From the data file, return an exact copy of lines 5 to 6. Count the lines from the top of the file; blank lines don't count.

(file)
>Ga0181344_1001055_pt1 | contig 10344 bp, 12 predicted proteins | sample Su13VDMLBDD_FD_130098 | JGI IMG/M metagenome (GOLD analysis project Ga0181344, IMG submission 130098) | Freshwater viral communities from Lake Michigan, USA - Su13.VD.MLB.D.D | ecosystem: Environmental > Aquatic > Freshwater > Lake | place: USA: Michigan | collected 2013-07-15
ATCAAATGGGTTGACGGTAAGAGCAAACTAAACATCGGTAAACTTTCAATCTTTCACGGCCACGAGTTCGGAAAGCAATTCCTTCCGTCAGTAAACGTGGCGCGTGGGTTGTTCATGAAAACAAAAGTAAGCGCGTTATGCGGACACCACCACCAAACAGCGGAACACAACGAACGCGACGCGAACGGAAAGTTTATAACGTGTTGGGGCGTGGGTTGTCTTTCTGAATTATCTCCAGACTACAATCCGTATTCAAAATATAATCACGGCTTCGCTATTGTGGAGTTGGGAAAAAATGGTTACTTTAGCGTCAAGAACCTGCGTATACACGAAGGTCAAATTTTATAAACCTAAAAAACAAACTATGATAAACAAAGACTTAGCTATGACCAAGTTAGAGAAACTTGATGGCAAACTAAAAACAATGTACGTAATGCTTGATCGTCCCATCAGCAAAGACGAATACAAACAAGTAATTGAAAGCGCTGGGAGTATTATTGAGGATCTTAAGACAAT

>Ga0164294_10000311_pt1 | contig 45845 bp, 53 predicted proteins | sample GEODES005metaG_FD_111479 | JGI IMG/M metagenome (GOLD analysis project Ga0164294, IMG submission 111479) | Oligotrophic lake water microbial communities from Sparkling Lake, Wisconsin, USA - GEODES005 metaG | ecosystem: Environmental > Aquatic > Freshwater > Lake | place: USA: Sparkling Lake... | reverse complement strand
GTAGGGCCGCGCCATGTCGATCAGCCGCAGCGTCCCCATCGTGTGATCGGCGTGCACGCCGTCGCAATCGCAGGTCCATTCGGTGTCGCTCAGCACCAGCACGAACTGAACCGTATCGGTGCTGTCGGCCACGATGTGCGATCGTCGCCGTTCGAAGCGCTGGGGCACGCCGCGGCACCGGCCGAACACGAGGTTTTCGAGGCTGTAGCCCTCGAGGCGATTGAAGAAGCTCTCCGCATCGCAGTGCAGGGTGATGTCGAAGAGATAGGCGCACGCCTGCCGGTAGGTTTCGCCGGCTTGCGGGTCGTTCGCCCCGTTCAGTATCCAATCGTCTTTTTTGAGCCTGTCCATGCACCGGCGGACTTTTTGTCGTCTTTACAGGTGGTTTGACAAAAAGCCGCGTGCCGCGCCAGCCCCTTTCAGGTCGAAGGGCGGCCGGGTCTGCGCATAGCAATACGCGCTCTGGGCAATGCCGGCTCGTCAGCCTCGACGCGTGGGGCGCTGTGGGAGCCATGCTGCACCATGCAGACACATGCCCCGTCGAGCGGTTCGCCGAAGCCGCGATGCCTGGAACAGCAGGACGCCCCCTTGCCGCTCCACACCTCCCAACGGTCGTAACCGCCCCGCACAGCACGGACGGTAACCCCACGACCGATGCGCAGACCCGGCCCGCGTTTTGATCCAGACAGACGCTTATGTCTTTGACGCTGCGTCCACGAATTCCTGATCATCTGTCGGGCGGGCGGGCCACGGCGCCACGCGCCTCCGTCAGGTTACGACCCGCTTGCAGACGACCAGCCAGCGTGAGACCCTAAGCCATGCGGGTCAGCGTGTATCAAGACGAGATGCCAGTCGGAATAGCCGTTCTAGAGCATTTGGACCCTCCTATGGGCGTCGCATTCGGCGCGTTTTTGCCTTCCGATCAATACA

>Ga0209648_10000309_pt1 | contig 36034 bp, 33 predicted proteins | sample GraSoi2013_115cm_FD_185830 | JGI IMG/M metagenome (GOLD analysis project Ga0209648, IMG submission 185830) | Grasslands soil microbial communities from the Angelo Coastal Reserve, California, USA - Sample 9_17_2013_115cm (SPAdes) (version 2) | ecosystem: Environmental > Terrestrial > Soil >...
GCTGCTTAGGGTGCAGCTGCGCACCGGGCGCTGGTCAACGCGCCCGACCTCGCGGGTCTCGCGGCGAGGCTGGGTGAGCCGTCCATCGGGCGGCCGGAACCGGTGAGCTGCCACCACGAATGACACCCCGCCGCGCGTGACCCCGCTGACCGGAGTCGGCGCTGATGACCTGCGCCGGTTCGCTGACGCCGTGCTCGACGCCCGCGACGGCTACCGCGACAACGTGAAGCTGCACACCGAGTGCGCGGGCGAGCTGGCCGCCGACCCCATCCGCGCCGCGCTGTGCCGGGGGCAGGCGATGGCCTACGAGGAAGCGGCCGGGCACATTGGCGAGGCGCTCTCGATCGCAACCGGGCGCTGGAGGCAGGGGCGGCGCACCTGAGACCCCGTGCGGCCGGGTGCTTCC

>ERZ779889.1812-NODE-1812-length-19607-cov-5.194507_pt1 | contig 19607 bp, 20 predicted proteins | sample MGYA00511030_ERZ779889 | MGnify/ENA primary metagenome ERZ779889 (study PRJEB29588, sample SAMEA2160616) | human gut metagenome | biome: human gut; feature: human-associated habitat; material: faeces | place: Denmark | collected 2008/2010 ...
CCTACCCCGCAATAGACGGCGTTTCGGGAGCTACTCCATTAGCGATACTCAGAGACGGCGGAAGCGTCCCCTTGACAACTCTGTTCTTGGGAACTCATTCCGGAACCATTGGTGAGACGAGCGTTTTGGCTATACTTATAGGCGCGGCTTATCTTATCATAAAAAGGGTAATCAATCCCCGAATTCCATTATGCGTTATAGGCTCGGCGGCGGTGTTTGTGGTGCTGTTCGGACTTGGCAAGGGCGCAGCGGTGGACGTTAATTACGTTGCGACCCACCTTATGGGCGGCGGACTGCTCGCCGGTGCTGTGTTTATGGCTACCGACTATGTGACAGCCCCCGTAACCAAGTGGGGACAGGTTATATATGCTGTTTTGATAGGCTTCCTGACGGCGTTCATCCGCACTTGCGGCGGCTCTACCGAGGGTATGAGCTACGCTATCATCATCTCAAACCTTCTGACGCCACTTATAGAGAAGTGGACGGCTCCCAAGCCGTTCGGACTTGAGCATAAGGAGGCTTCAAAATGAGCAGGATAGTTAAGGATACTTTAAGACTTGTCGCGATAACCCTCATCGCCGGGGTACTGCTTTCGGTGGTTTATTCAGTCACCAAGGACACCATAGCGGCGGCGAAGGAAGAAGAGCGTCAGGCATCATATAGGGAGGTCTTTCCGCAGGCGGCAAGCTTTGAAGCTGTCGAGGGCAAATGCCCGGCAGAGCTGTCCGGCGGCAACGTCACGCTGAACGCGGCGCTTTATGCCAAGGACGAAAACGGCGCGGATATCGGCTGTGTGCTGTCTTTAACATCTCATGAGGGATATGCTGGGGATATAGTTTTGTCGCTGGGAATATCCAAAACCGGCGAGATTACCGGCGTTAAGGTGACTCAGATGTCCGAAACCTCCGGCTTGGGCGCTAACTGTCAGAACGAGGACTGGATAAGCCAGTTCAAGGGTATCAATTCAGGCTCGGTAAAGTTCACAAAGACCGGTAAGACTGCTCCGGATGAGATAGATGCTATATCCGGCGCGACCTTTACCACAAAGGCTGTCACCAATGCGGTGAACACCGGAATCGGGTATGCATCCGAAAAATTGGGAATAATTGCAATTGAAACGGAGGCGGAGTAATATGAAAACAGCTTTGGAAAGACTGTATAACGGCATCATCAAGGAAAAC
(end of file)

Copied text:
>Ga0209648_10000309_pt1 | contig 36034 bp, 33 predicted proteins | sample GraSoi2013_115cm_FD_185830 | JGI IMG/M metagenome (GOLD analysis project Ga0209648, IMG submission 185830) | Grasslands soil microbial communities from the Angelo Coastal Reserve, California, USA - Sample 9_17_2013_115cm (SPAdes) (version 2) | ecosystem: Environmental > Terrestrial > Soil >...
GCTGCTTAGGGTGCAGCTGCGCACCGGGCGCTGGTCAACGCGCCCGACCTCGCGGGTCTCGCGGCGAGGCTGGGTGAGCCGTCCATCGGGCGGCCGGAACCGGTGAGCTGCCACCACGAATGACACCCCGCCGCGCGTGACCCCGCTGACCGGAGTCGGCGCTGATGACCTGCGCCGGTTCGCTGACGCCGTGCTCGACGCCCGCGACGGCTACCGCGACAACGTGAAGCTGCACACCGAGTGCGCGGGCGAGCTGGCCGCCGACCCCATCCGCGCCGCGCTGTGCCGGGGGCAGGCGATGGCCTACGAGGAAGCGGCCGGGCACATTGGCGAGGCGCTCTCGATCGCAACCGGGCGCTGGAGGCAGGGGCGGCGCACCTGAGACCCCGTGCGGCCGGGTGCTTCC